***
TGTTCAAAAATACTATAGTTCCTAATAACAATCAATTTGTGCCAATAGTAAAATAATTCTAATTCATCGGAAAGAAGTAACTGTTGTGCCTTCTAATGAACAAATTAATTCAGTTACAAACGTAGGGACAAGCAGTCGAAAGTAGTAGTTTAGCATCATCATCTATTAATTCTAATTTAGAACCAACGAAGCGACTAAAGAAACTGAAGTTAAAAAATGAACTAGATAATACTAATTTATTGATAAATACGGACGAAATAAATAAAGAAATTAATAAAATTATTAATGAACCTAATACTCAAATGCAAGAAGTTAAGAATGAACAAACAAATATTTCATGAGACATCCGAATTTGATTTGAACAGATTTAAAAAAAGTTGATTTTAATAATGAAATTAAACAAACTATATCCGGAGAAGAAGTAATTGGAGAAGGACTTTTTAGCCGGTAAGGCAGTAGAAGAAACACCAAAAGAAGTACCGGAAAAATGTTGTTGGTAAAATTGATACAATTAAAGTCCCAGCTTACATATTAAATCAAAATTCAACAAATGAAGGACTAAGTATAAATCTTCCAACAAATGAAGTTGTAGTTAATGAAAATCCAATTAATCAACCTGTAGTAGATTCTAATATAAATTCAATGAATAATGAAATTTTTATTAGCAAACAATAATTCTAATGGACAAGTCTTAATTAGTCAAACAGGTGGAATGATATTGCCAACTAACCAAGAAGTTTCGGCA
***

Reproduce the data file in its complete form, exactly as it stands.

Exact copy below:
TGTTCAAAAATACTATAGTTCCTAATAACAATCAATTTGTGCCAATAGTAAAATAATTCTAATTCATCGGAAAGAAGTAACTGTTGTGCCTTCTAATGAACAAATTAATTCAGTTACAAACGTAGGGACAAGCAGTCGAAAGTAGTAGTTTAGCATCATCATCTATTAATTCTAATTTAGAACCAACGAAGCGACTAAAGAAACTGAAGTTAAAAAATGAACTAGATAATACTAATTTATTGATAAATACGGACGAAATAAATAAAGAAATTAATAAAATTATTAATGAACCTAATACTCAAATGCAAGAAGTTAAGAATGAACAAACAAATATTTCATGAGACATCCGAATTTGATTTGAACAGATTTAAAAAAAGTTGATTTTAATAATGAAATTAAACAAACTATATCCGGAGAAGAAGTAATTGGAGAAGGACTTTTTAGCCGGTAAGGCAGTAGAAGAAACACCAAAAGAAGTACCGGAAAAATGTTGTTGGTAAAATTGATACAATTAAAGTCCCAGCTTACATATTAAATCAAAATTCAACAAATGAAGGACTAAGTATAAATCTTCCAACAAATGAAGTTGTAGTTAATGAAAATCCAATTAATCAACCTGTAGTAGATTCTAATATAAATTCAATGAATAATGAAATTTTTATTAGCAAACAATAATTCTAATGGACAAGTCTTAATTAGTCAAACAGGTGGAATGATATTGCCAACTAACCAAGAAGTTTCGGCA